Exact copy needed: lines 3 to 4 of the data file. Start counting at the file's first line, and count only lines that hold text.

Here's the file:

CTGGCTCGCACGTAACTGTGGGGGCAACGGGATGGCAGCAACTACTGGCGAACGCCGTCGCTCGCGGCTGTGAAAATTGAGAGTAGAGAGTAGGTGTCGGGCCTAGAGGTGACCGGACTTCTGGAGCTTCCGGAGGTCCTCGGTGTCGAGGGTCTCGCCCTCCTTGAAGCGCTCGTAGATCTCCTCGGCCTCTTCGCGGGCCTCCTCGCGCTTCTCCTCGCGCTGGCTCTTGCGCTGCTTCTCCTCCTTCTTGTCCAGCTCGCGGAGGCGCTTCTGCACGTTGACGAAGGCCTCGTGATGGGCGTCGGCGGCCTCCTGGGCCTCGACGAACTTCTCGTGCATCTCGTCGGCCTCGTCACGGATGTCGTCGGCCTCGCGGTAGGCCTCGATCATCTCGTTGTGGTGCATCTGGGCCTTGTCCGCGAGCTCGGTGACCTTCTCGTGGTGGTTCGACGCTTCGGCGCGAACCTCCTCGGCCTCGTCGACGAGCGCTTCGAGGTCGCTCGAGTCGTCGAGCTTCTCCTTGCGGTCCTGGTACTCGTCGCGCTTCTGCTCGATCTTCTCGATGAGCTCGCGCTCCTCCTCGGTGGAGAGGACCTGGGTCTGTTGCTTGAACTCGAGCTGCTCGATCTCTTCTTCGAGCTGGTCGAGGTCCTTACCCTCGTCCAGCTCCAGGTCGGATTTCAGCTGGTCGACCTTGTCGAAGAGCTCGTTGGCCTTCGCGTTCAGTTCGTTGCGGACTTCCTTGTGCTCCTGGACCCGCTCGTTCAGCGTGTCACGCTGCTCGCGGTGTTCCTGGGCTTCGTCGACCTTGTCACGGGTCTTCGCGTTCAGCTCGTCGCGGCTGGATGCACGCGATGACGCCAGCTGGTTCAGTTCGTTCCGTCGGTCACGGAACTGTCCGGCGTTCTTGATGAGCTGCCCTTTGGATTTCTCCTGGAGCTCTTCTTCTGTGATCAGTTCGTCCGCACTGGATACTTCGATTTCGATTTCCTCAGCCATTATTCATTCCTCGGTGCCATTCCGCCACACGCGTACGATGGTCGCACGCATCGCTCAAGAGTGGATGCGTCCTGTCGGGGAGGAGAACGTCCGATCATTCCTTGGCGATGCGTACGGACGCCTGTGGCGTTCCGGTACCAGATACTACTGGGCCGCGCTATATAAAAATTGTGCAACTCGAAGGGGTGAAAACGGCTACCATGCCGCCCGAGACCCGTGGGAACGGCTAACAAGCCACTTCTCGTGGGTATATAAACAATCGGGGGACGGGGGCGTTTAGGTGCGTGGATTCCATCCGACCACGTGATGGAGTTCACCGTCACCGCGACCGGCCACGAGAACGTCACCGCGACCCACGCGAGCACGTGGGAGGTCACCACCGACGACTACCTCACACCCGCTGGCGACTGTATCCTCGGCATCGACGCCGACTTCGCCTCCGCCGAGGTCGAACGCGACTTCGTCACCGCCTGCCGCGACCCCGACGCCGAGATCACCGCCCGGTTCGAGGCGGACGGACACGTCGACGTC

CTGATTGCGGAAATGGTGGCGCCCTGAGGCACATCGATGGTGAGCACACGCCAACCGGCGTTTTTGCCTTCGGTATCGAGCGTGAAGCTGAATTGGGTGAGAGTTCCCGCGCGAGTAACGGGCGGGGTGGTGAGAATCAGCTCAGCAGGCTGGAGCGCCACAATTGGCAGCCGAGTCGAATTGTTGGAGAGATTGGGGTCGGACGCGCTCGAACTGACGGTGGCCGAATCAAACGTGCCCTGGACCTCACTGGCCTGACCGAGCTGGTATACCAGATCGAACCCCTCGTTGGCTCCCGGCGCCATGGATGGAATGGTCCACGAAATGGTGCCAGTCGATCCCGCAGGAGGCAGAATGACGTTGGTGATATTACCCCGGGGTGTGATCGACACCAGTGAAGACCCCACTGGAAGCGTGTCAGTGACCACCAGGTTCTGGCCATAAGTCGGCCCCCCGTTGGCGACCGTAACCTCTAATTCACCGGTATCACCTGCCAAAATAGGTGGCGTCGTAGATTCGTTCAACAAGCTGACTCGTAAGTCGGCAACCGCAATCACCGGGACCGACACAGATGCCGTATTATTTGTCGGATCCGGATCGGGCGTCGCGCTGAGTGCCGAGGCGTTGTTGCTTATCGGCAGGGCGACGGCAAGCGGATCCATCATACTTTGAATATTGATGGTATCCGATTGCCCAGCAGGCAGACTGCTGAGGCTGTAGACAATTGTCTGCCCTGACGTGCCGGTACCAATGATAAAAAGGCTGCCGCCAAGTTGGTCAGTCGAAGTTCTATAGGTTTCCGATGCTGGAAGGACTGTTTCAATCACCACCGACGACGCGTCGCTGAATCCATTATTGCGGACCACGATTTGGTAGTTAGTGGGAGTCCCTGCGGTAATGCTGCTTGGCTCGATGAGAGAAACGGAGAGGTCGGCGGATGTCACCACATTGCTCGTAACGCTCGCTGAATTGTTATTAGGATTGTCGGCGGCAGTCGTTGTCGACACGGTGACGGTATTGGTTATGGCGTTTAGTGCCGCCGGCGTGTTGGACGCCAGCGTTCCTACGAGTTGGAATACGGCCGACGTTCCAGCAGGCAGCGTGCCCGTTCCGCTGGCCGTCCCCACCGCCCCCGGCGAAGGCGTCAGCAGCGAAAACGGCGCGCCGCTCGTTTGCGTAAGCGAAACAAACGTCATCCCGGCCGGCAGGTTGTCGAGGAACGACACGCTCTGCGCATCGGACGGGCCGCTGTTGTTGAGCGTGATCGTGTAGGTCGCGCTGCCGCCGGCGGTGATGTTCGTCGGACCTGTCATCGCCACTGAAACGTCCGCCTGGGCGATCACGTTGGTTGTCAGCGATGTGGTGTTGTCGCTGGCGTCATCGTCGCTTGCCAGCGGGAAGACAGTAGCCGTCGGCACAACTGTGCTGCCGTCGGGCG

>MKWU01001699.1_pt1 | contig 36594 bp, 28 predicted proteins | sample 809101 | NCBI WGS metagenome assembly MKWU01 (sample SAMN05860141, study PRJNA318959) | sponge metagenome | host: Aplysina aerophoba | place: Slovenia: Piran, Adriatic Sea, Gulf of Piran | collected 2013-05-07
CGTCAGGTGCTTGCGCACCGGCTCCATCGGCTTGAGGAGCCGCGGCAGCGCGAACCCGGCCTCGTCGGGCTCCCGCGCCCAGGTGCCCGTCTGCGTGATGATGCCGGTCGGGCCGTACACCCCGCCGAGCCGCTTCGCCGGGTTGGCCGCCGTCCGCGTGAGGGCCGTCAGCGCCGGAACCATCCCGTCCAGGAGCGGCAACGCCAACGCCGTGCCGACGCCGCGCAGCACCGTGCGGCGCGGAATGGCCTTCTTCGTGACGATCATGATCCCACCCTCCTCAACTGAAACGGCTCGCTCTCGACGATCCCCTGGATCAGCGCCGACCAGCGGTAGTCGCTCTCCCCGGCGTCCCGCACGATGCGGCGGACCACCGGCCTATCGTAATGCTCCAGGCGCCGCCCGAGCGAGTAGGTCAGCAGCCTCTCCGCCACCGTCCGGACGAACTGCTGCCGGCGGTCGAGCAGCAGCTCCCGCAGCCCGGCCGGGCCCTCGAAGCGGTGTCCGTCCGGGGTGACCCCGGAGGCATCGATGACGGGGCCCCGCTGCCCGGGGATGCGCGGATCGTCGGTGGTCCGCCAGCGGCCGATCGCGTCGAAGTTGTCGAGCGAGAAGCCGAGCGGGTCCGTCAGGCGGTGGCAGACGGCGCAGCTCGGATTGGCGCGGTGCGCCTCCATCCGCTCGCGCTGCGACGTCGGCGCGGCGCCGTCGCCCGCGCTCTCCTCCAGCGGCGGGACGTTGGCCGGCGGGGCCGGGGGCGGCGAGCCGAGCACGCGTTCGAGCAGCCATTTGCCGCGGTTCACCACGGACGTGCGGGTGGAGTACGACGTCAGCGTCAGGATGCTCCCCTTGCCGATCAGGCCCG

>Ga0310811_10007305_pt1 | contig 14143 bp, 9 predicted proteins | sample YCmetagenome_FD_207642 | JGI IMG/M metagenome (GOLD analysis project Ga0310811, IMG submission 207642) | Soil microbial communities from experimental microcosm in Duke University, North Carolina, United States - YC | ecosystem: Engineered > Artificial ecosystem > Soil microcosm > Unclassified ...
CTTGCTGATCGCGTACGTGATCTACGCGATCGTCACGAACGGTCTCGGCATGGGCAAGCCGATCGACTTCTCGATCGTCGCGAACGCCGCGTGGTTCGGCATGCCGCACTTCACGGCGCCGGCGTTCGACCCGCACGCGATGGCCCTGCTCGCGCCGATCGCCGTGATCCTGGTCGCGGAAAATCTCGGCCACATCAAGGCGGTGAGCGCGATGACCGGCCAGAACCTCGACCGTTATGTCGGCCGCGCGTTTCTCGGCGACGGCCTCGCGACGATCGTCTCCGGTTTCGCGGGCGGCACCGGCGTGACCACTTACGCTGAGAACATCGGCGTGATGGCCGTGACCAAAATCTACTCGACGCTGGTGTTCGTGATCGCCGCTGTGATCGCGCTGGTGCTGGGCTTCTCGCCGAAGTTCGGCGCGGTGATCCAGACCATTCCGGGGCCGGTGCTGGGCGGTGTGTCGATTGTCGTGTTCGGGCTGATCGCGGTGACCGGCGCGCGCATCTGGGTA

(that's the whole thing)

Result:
>MKWU01001699.1_pt1 | contig 36594 bp, 28 predicted proteins | sample 809101 | NCBI WGS metagenome assembly MKWU01 (sample SAMN05860141, study PRJNA318959) | sponge metagenome | host: Aplysina aerophoba | place: Slovenia: Piran, Adriatic Sea, Gulf of Piran | collected 2013-05-07
CGTCAGGTGCTTGCGCACCGGCTCCATCGGCTTGAGGAGCCGCGGCAGCGCGAACCCGGCCTCGTCGGGCTCCCGCGCCCAGGTGCCCGTCTGCGTGATGATGCCGGTCGGGCCGTACACCCCGCCGAGCCGCTTCGCCGGGTTGGCCGCCGTCCGCGTGAGGGCCGTCAGCGCCGGAACCATCCCGTCCAGGAGCGGCAACGCCAACGCCGTGCCGACGCCGCGCAGCACCGTGCGGCGCGGAATGGCCTTCTTCGTGACGATCATGATCCCACCCTCCTCAACTGAAACGGCTCGCTCTCGACGATCCCCTGGATCAGCGCCGACCAGCGGTAGTCGCTCTCCCCGGCGTCCCGCACGATGCGGCGGACCACCGGCCTATCGTAATGCTCCAGGCGCCGCCCGAGCGAGTAGGTCAGCAGCCTCTCCGCCACCGTCCGGACGAACTGCTGCCGGCGGTCGAGCAGCAGCTCCCGCAGCCCGGCCGGGCCCTCGAAGCGGTGTCCGTCCGGGGTGACCCCGGAGGCATCGATGACGGGGCCCCGCTGCCCGGGGATGCGCGGATCGTCGGTGGTCCGCCAGCGGCCGATCGCGTCGAAGTTGTCGAGCGAGAAGCCGAGCGGGTCCGTCAGGCGGTGGCAGACGGCGCAGCTCGGATTGGCGCGGTGCGCCTCCATCCGCTCGCGCTGCGACGTCGGCGCGGCGCCGTCGCCCGCGCTCTCCTCCAGCGGCGGGACGTTGGCCGGCGGGGCCGGGGGCGGCGAGCCGAGCACGCGTTCGAGCAGCCATTTGCCGCGGTTCACCACGGACGTGCGGGTGGAGTACGACGTCAGCGTCAGGATGCTCCCCTTGCCGATCAGGCCCG